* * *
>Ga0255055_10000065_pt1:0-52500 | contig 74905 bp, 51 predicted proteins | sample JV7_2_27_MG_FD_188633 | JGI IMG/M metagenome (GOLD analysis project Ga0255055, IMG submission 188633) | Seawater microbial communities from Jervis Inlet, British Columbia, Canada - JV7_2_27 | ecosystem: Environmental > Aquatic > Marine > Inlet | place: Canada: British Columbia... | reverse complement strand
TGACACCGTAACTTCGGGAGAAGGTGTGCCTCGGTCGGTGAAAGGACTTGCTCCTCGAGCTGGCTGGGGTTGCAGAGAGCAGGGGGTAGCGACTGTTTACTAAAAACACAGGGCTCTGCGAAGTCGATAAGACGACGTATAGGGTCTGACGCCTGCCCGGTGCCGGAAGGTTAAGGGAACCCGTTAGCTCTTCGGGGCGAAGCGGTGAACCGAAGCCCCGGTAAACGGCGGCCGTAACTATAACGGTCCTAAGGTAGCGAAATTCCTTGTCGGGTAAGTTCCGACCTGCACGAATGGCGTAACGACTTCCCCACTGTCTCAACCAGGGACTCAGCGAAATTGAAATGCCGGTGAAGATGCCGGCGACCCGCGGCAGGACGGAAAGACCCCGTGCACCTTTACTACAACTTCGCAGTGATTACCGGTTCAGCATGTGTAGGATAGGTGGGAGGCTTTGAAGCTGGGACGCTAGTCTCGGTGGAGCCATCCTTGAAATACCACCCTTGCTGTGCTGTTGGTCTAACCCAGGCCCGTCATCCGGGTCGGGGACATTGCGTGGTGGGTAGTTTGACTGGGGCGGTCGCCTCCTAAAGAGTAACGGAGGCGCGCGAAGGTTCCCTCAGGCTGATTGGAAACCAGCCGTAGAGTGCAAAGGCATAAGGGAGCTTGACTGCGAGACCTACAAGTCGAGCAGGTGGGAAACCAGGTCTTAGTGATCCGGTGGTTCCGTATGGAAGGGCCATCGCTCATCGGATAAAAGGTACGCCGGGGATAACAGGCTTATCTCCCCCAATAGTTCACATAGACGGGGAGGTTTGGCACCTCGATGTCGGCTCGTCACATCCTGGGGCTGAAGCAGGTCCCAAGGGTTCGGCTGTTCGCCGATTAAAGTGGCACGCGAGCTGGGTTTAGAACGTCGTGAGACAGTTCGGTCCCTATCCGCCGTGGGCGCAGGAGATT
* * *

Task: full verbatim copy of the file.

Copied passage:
>Ga0255055_10000065_pt1:0-52500 | contig 74905 bp, 51 predicted proteins | sample JV7_2_27_MG_FD_188633 | JGI IMG/M metagenome (GOLD analysis project Ga0255055, IMG submission 188633) | Seawater microbial communities from Jervis Inlet, British Columbia, Canada - JV7_2_27 | ecosystem: Environmental > Aquatic > Marine > Inlet | place: Canada: British Columbia... | reverse complement strand
TGACACCGTAACTTCGGGAGAAGGTGTGCCTCGGTCGGTGAAAGGACTTGCTCCTCGAGCTGGCTGGGGTTGCAGAGAGCAGGGGGTAGCGACTGTTTACTAAAAACACAGGGCTCTGCGAAGTCGATAAGACGACGTATAGGGTCTGACGCCTGCCCGGTGCCGGAAGGTTAAGGGAACCCGTTAGCTCTTCGGGGCGAAGCGGTGAACCGAAGCCCCGGTAAACGGCGGCCGTAACTATAACGGTCCTAAGGTAGCGAAATTCCTTGTCGGGTAAGTTCCGACCTGCACGAATGGCGTAACGACTTCCCCACTGTCTCAACCAGGGACTCAGCGAAATTGAAATGCCGGTGAAGATGCCGGCGACCCGCGGCAGGACGGAAAGACCCCGTGCACCTTTACTACAACTTCGCAGTGATTACCGGTTCAGCATGTGTAGGATAGGTGGGAGGCTTTGAAGCTGGGACGCTAGTCTCGGTGGAGCCATCCTTGAAATACCACCCTTGCTGTGCTGTTGGTCTAACCCAGGCCCGTCATCCGGGTCGGGGACATTGCGTGGTGGGTAGTTTGACTGGGGCGGTCGCCTCCTAAAGAGTAACGGAGGCGCGCGAAGGTTCCCTCAGGCTGATTGGAAACCAGCCGTAGAGTGCAAAGGCATAAGGGAGCTTGACTGCGAGACCTACAAGTCGAGCAGGTGGGAAACCAGGTCTTAGTGATCCGGTGGTTCCGTATGGAAGGGCCATCGCTCATCGGATAAAAGGTACGCCGGGGATAACAGGCTTATCTCCCCCAATAGTTCACATAGACGGGGAGGTTTGGCACCTCGATGTCGGCTCGTCACATCCTGGGGCTGAAGCAGGTCCCAAGGGTTCGGCTGTTCGCCGATTAAAGTGGCACGCGAGCTGGGTTTAGAACGTCGTGAGACAGTTCGGTCCCTATCCGCCGTGGGCGCAGGAGATT